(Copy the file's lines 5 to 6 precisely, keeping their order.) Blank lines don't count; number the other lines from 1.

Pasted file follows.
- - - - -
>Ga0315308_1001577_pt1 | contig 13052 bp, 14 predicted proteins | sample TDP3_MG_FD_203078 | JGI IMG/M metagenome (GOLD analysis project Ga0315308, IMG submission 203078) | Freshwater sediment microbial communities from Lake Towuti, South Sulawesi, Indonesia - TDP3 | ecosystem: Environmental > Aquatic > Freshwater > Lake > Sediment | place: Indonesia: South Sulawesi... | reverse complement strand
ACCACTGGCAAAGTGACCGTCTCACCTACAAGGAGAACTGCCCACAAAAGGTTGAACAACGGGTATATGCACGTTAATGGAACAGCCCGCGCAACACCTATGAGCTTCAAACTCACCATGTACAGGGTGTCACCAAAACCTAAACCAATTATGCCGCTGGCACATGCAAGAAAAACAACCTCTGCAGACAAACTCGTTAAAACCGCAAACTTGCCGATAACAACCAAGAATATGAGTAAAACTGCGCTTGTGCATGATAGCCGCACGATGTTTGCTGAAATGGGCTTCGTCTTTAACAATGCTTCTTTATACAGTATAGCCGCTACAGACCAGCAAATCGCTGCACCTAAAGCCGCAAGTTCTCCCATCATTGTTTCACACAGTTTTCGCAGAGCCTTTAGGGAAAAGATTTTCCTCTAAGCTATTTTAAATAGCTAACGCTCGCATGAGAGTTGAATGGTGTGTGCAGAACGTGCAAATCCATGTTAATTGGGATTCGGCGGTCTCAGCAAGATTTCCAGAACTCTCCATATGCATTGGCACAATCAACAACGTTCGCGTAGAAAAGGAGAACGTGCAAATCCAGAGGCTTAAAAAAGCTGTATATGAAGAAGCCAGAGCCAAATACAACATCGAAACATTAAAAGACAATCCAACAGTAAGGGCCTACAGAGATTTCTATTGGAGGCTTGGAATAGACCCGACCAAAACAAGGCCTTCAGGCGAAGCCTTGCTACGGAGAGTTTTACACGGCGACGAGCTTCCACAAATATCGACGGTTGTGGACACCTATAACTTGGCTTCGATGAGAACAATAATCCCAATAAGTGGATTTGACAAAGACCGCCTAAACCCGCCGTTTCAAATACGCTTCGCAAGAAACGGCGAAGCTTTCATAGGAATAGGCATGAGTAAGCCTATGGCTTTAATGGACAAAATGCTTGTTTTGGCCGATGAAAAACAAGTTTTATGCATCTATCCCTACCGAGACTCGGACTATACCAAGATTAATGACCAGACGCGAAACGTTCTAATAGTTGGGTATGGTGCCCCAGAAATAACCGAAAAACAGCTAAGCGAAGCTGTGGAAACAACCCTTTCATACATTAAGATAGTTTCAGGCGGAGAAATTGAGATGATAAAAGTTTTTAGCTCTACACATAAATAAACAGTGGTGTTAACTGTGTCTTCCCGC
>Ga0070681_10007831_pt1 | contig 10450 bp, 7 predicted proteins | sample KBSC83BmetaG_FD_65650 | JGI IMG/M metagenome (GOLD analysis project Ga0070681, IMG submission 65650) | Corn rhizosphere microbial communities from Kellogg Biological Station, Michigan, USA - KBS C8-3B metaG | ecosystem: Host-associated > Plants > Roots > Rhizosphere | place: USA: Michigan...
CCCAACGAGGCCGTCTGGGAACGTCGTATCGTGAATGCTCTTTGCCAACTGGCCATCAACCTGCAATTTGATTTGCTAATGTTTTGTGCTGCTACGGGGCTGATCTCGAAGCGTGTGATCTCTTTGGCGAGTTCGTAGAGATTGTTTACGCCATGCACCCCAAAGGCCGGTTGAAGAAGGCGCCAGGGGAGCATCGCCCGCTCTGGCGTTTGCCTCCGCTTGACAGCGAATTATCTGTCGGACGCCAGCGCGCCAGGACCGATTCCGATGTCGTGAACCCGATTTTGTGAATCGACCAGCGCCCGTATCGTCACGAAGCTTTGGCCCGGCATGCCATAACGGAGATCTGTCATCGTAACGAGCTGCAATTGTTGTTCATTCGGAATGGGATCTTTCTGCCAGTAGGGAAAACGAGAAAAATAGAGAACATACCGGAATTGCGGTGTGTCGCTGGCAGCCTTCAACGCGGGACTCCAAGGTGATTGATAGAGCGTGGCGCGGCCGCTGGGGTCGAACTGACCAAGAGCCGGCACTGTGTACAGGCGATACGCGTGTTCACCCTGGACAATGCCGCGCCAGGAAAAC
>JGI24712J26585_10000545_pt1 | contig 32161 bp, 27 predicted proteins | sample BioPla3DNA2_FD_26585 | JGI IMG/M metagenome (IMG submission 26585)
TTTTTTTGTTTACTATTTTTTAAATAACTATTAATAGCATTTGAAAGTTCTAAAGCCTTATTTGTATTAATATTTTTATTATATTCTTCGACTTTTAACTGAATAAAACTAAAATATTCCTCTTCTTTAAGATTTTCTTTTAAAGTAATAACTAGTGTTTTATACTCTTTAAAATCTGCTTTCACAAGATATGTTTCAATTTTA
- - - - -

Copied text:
>JGI24712J26585_10000545_pt1 | contig 32161 bp, 27 predicted proteins | sample BioPla3DNA2_FD_26585 | JGI IMG/M metagenome (IMG submission 26585)
TTTTTTTGTTTACTATTTTTTAAATAACTATTAATAGCATTTGAAAGTTCTAAAGCCTTATTTGTATTAATATTTTTATTATATTCTTCGACTTTTAACTGAATAAAACTAAAATATTCCTCTTCTTTAAGATTTTCTTTTAAAGTAATAACTAGTGTTTTATACTCTTTAAAATCTGCTTTCACAAGATATGTTTCAATTTTA